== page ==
Secondly, that, in reading the apostolic writings, we distinguish between their doctrines and their arguments. Their doctrines came to them by revelation, properly so called; yet in propounding these doctrines in their writings or discourses, they were wont to illustrate, support, and enforce them, by such analogies, arguments, and considerations as their own thoughts suggested. Thus the call of the Gentiles, that is, the admission of the Gentiles to the Christian profession without a previous subjection to the law of Moses, was imparted to the apostles by revelation, and was attested by the miracles which attended the Christian ministry among them. The apostles' own assurance of the matter rested upon this foundation.
Nevertheless, St. Paul, when treating of the subject, offers a great variety of topics in its proof and vindication. The doctrine itself must be received: but it is not necessary, in order to defend Christianity, to defend the propriety of every comparison, or the validity of every argument, which the apostle has brought into the discussion. The same observation applies to some other instances; and is, in my opinion, very well founded: “When divine writers argue upon any point, we are always bound to believe the conclusions that their reasonings end in, as parts of divine revelation : but we are not bound to be able to make out, or even to assent to, all the premisses made use of by them, in their whole extent, unless it appear plainly, that they affirm the premisses as expressly as they do the conclusions proved by them.”*
CHAPTER III. The Connexion of Christianity with the Jewish History. UNDOUBTEDLY our Saviour assumes the divine origin of the Mosaic institution : and, independently of his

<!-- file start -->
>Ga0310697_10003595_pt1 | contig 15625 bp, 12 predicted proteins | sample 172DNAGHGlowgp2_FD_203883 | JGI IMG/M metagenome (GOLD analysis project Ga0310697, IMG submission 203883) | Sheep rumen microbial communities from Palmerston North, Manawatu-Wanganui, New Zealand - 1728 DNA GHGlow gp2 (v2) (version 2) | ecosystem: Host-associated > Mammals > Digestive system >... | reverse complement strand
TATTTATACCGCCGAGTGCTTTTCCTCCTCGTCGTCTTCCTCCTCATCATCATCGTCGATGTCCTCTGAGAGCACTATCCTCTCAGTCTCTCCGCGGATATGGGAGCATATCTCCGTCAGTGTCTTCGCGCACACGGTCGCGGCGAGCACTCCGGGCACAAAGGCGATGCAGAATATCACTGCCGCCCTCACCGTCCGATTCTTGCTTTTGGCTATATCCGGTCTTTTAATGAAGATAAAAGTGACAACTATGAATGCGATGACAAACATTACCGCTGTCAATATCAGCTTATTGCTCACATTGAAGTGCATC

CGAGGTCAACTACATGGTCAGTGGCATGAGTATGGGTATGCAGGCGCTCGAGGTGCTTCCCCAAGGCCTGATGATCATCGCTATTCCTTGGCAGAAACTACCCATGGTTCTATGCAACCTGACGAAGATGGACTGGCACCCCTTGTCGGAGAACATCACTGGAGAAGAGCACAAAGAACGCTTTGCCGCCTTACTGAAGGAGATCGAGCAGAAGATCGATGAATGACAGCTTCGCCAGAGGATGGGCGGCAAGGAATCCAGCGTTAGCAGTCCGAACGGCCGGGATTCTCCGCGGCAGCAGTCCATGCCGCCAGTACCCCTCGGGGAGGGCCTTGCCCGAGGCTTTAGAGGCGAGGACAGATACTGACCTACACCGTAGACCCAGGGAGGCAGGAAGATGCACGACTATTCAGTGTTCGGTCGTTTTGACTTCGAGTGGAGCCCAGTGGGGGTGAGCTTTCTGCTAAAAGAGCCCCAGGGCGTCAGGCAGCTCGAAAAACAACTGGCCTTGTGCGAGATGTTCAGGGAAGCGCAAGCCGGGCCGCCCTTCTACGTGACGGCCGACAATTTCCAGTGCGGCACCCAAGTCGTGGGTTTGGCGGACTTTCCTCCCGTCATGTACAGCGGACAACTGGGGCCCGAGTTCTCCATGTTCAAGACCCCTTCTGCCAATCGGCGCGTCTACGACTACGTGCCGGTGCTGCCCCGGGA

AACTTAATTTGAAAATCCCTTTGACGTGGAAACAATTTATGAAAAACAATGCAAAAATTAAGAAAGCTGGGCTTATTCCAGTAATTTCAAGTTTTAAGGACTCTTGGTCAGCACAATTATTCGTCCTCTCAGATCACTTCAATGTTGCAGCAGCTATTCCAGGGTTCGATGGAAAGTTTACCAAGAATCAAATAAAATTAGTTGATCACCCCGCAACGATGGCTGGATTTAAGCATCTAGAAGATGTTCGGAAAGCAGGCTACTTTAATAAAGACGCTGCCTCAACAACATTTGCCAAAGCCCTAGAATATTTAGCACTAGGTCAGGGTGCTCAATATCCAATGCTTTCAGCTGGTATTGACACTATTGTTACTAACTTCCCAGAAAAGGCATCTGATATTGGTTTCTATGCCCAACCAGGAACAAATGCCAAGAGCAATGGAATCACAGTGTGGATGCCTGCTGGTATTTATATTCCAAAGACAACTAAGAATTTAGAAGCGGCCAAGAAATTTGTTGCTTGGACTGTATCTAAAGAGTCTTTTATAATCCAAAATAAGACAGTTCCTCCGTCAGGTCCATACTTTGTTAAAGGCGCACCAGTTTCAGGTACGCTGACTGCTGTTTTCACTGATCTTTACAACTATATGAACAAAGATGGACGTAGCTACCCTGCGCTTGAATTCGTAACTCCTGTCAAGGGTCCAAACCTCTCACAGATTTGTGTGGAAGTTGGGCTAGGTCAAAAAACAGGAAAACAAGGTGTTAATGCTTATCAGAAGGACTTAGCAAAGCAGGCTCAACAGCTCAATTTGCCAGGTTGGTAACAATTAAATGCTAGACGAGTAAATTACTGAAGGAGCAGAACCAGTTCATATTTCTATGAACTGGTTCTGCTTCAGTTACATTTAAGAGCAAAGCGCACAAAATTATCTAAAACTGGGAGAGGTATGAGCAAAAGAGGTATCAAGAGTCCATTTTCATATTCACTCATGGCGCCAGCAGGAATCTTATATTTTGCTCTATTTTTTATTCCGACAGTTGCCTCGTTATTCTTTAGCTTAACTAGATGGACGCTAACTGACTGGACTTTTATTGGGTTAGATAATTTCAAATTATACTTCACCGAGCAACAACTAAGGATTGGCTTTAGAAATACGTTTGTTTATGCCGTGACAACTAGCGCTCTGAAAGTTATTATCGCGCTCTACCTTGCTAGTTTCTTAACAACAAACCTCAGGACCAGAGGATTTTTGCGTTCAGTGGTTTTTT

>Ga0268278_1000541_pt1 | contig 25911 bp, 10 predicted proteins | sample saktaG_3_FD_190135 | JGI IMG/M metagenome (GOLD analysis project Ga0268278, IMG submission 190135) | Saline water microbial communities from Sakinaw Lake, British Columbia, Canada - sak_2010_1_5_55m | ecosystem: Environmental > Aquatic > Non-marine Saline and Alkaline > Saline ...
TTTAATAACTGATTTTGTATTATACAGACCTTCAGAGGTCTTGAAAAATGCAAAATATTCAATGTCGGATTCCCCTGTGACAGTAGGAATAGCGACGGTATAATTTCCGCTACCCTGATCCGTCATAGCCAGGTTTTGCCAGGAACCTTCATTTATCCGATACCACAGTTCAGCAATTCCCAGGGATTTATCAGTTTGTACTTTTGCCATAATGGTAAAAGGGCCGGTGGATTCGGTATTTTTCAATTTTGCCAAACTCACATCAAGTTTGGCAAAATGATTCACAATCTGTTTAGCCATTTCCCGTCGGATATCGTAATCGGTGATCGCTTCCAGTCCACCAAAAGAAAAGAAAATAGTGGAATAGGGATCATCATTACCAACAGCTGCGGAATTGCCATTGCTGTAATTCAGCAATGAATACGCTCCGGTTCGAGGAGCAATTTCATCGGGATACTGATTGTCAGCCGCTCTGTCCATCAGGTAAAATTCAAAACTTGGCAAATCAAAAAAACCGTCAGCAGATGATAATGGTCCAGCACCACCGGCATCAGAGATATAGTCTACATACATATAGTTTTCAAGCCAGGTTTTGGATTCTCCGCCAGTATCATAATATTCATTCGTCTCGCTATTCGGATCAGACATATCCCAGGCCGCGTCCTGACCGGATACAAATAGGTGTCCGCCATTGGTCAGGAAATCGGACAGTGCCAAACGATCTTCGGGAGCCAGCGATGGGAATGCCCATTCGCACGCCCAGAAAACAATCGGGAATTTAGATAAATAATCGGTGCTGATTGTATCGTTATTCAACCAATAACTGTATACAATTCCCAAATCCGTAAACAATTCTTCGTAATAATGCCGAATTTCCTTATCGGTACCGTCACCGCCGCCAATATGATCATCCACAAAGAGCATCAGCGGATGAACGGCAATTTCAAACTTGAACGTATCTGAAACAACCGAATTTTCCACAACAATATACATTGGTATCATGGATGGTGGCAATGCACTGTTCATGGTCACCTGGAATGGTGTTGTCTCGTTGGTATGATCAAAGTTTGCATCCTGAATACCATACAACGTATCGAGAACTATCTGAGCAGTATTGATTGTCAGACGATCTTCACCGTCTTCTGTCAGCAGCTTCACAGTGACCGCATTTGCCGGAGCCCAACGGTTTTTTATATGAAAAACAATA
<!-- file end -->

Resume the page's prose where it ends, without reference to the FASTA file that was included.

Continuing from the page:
* Burnet's Expos. art. 6.
authority, I conceive it to be very difficult to assign any other cause for the commencement or existence of that institution ; especially for the singular circumstance of the Jews' adhering to the unity, when every other people slid into polytheism ; for their being men in religion, children in every thing else; behind other nations in the arts of peace and war, superior to the most improved in their sentiments and doctrines relating to the Deity.* Undoubtedly, also, our Saviour recognises the prophetic character of many of their ancient writers. So far, therefore, we are bound as Christians to go. But to make Christianity answerable with its life, for the circumstantial truth of each separate passage of the Old Testament, the genuineness of every book, the information, fidelity, and judgment of every writer in it, is to bring, I will not say great, but unnecessary difficulties into the whole system. These books were universally read and received by the Jews of our Saviour's time. He and his apostles, in common with all other Jews, referred to them, alluded to them, used them. Yet, except where he expressly ascribes a divine